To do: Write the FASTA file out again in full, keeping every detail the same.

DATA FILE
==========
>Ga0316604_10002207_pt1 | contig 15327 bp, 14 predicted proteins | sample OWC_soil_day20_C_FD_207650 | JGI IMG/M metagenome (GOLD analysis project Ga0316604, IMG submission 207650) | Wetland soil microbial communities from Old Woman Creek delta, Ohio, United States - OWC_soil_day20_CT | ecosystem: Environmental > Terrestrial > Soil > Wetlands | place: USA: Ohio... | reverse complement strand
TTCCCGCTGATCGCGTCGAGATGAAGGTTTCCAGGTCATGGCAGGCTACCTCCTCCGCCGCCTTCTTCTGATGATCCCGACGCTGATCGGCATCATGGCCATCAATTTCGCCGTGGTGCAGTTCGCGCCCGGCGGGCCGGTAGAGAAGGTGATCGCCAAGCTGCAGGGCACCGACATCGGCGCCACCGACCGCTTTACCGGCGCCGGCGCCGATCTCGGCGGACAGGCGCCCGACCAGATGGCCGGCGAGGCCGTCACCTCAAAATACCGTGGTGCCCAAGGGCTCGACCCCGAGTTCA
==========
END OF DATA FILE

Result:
>Ga0316604_10002207_pt1 | contig 15327 bp, 14 predicted proteins | sample OWC_soil_day20_C_FD_207650 | JGI IMG/M metagenome (GOLD analysis project Ga0316604, IMG submission 207650) | Wetland soil microbial communities from Old Woman Creek delta, Ohio, United States - OWC_soil_day20_CT | ecosystem: Environmental > Terrestrial > Soil > Wetlands | place: USA: Ohio... | reverse complement strand
TTCCCGCTGATCGCGTCGAGATGAAGGTTTCCAGGTCATGGCAGGCTACCTCCTCCGCCGCCTTCTTCTGATGATCCCGACGCTGATCGGCATCATGGCCATCAATTTCGCCGTGGTGCAGTTCGCGCCCGGCGGGCCGGTAGAGAAGGTGATCGCCAAGCTGCAGGGCACCGACATCGGCGCCACCGACCGCTTTACCGGCGCCGGCGCCGATCTCGGCGGACAGGCGCCCGACCAGATGGCCGGCGAGGCCGTCACCTCAAAATACCGTGGTGCCCAAGGGCTCGACCCCGAGTTCA